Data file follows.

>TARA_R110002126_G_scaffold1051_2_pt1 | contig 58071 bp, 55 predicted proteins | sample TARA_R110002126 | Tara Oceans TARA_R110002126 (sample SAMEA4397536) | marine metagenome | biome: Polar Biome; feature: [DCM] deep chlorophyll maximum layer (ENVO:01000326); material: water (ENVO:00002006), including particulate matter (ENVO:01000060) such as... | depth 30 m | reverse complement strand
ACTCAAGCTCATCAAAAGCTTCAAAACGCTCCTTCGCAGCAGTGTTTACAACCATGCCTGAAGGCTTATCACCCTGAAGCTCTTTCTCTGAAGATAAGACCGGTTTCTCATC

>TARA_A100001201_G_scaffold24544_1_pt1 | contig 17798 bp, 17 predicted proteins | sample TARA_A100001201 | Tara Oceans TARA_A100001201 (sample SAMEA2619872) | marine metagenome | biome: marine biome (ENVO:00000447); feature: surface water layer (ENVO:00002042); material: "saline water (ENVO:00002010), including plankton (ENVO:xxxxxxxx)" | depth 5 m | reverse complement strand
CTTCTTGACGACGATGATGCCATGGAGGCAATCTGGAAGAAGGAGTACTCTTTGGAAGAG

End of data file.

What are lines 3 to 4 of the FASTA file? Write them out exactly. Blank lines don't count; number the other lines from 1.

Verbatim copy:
>TARA_A100001201_G_scaffold24544_1_pt1 | contig 17798 bp, 17 predicted proteins | sample TARA_A100001201 | Tara Oceans TARA_A100001201 (sample SAMEA2619872) | marine metagenome | biome: marine biome (ENVO:00000447); feature: surface water layer (ENVO:00002042); material: "saline water (ENVO:00002010), including plankton (ENVO:xxxxxxxx)" | depth 5 m | reverse complement strand
CTTCTTGACGACGATGATGCCATGGAGGCAATCTGGAAGAAGGAGTACTCTTTGGAAGAG